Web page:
- The Westshore
- One acquittal could affect dozens more accused at Fairy Creek
One acquittal could affect dozens more accused at Fairy Creek
The reason for the acquittal could also apply to a majority of the 190 remaining criminal contempt charges
Ryan Henderson, second from left, was arrested on Oct. 20, 2021 at Fairy Creek after being extracted from the tripod hard block shown behind. (📸 Contributed)
The BC Court of Appeal is about halfway through hearing the roughly 400 cases of criminal contempt that came out of the 2021 Fairy Creek protests. Dozens of people have pleaded guilty and been sentenced to a few days in jail or community service hours. Some have gone to trial after pleading not guilty, and a handful have been acquitted.
But one acquittal may have just set a precedent for almost all of the remaining cases.
Ryan Henderson was facing up to 15 days in jail, but was acquitted on Feb. 8 when Justice Douglas Thompson ruled that the RCMP had failed to adequately inform Henderson of the terms of the injunction at the time of the arrest.
Instead of handing Henderson a copy, or reading the injunction’s terms in full, officers read from a script that, in Justice Thompson’s conclusion, did not accurately reflect the court’s order. Henderson’s lawyer argued that without proof the accused knew they were in violation of a court order, they can’t be convicted of contempt. The judge agreed.
The RCMP used that same script on hundreds of other people they arrested. If it didn’t pass the legal test for Henderson, the Crown may be facing another several dozen acquittals.
Sleeping dragon at dawn
The story at the heart of Henderson’s trial starts just before dawn on Oct. 20, 2021, after they ascended a hard block made of two tripods on a logging road near the Fairy Creek watershed. Balanced across the tops of the rudimentary tripods was a crossbeam where Henderson settled into a sleeping dragon—a tactic developed by the Fairy Creek protestors where a person is physically locked into a structure. They can release themselves at any time, but cannot easily be forcibly removed.
In this case Henderson had locked one hand inside a black cemented PVC pipe. Perched about 20 feet off the ground, they waited.
More than 1,000 people had been arrested for civil disobedience in the six months police had been enforcing Teal Cedar’s injunction order. Camps that had been established for over a year had been raided, and police were starting to destroy and remove supplies instead of just arresting and removing people.
Henderson is a 20-year-old Anishinaabe person living in Vernon, who uses the gender-neutral pronoun, they. It was Henderson’s first time at Fairy Creek, though they’d been following the news all year and was eager to support the land defenders.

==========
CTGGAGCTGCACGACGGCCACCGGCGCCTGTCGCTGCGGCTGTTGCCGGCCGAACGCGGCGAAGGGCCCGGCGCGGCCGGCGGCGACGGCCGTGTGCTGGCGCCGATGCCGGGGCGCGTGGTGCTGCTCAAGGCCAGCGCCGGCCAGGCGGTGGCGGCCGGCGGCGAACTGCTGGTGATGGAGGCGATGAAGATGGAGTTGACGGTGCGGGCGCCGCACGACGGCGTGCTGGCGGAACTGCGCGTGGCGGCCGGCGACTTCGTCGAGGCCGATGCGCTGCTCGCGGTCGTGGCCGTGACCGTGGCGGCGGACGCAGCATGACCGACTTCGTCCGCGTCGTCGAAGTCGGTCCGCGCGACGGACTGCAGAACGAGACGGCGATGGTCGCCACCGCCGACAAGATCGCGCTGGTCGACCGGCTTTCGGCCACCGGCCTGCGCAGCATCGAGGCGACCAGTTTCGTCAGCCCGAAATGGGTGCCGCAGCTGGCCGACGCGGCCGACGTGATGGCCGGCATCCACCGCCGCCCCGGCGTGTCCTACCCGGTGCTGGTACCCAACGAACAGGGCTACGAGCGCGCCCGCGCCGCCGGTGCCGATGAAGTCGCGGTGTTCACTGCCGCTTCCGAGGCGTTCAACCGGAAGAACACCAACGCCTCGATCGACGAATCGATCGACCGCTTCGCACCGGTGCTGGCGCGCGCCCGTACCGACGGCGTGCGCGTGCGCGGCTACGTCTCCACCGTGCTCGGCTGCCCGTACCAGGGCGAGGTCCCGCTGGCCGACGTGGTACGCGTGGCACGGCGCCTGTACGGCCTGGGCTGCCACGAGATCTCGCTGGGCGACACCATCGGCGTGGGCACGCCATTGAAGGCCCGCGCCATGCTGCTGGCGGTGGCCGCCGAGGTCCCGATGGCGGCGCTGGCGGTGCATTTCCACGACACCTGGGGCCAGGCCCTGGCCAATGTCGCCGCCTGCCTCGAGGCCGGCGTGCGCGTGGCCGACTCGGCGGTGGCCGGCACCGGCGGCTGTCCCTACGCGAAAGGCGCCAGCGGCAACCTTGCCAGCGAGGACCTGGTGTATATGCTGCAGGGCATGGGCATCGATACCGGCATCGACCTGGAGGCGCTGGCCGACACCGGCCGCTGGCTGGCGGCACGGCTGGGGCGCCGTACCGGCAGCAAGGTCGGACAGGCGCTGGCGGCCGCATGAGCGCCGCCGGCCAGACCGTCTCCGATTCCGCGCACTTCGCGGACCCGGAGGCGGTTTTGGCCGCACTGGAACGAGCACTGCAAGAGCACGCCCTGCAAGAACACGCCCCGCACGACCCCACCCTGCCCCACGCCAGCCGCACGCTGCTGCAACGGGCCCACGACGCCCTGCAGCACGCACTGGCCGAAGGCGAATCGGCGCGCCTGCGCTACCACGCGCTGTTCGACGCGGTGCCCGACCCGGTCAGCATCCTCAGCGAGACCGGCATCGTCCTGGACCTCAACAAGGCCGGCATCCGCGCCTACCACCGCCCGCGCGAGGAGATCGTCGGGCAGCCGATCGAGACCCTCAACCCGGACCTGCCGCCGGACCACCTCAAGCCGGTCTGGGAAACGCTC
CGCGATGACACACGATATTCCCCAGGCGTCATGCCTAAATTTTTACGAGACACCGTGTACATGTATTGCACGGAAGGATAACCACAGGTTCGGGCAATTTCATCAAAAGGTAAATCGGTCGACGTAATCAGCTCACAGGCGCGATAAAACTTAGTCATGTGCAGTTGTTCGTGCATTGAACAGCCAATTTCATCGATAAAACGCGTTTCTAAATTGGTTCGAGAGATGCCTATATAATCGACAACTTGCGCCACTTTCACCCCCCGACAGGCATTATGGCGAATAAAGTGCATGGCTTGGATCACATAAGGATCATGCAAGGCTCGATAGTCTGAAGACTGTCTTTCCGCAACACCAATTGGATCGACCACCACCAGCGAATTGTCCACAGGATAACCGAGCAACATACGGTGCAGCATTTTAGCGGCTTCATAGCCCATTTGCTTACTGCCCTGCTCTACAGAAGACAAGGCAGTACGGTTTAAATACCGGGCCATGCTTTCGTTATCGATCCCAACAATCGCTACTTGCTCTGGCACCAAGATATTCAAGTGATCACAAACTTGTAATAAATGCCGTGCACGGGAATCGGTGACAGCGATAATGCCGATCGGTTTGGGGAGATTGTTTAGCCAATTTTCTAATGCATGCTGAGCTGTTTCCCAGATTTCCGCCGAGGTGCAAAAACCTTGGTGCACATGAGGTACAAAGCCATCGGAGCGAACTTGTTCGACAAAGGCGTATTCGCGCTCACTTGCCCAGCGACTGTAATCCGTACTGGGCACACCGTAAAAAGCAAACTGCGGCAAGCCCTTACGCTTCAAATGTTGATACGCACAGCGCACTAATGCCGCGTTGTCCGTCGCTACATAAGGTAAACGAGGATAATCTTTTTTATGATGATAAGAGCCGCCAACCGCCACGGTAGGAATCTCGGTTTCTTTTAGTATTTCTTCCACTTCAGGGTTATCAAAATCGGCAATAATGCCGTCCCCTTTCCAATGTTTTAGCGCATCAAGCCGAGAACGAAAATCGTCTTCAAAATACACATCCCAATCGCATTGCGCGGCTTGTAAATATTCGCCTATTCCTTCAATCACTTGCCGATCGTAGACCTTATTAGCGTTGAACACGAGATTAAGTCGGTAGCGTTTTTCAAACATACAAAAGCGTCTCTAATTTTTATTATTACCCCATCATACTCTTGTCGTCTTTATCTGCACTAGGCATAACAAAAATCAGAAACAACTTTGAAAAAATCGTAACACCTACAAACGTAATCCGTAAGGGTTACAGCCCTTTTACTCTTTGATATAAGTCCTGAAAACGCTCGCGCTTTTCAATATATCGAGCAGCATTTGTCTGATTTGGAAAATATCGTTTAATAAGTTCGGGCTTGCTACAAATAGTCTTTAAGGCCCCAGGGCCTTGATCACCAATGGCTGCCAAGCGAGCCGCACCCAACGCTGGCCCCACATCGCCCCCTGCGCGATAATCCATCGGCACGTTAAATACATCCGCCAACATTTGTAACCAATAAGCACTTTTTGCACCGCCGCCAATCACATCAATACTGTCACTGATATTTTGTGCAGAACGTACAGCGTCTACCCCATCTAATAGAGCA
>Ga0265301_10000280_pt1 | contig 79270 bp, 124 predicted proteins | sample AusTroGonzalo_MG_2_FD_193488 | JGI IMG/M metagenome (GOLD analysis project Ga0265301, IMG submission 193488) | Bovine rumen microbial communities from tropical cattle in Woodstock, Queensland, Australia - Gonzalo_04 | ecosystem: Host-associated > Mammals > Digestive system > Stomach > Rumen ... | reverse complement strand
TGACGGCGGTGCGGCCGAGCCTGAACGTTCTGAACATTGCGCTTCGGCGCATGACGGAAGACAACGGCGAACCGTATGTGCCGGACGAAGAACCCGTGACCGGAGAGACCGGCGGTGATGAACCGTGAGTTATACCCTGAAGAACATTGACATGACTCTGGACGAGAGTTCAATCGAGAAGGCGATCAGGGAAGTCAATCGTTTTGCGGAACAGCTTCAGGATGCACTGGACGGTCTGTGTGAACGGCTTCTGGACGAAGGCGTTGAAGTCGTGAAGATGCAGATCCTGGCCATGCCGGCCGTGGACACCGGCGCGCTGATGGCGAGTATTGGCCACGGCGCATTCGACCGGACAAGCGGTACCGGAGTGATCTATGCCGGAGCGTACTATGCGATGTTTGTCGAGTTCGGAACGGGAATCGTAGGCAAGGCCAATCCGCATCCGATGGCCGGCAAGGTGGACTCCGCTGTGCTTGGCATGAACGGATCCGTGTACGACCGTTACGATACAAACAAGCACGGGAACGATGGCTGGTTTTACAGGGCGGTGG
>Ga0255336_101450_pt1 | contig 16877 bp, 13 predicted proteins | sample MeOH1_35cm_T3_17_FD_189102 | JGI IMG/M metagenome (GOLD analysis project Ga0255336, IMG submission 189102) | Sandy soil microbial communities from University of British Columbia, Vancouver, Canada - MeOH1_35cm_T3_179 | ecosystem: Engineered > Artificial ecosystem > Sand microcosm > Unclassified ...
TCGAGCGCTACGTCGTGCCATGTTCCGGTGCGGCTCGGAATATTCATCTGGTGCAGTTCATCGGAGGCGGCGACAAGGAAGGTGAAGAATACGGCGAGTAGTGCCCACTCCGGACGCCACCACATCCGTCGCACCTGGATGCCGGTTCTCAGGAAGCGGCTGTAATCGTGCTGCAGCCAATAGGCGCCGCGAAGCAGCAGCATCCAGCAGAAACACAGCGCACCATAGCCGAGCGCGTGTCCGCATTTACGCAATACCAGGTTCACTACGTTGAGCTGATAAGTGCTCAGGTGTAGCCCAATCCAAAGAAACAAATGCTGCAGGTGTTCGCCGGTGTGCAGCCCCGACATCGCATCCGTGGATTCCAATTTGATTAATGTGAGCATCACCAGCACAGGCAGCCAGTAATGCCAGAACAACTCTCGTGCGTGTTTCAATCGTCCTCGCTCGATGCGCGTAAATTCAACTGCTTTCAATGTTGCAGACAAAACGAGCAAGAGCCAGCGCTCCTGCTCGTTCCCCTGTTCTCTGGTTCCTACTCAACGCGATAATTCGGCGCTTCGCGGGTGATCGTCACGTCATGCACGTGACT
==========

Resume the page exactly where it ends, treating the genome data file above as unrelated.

Early that morning, Henderson waited for the RCMP to arrive, knowing they’d be removed from the hard block and arrested.
“The day before, I had woken up to the RCMP really, really hurting this one girl that they were taking out of a block. I woke up to screams and cries for help because they were literally like dislocating her wrist trying to pull her out of the ground. It was very hard to actually see the force that the police were using against these people. They weren't nice at all. They had absolutely no sympathy or anything for the protesters that were there,” Henderson said.
“So I was really scared when I was getting extracted that something like that was going to happen to me too, that I was going to get hurt by the police.”
This allegation of violence was not tried in court. Several incidents of alleged violence by police have been reported on, including this story of an officer who resigned from the task force over its tactics, and Capital Daily’s analysis of a pepper spray incident. Throughout the enforcement, several protesters claim to have been injured by police.
It took the rescue crew two hours to remove Henderson from the sleeping dragon and hard block. One officer picked away at the cement while another one tied Henderson into a harness to be lowered to the ground. Two hours of tugging and pulling, and variations of good cop bad cop, but Henderson said the worst part was when one officer threatened to cut the inner threads of their traditional drum.
“I was so upset by that, because I am protesting to preserve the Indigenous land, and at that very moment somebody else threatened my heritage even more,” Henderson recalled, more than a year later.
“I have never felt so threatened in my life. And all I was trying to do was stand up for the things that I love. Same with the thousands of other people that were there doing the exact same thing. And all [the RCMP] were doing was threatening us and harming us for trying to fight for the things that we believe in.”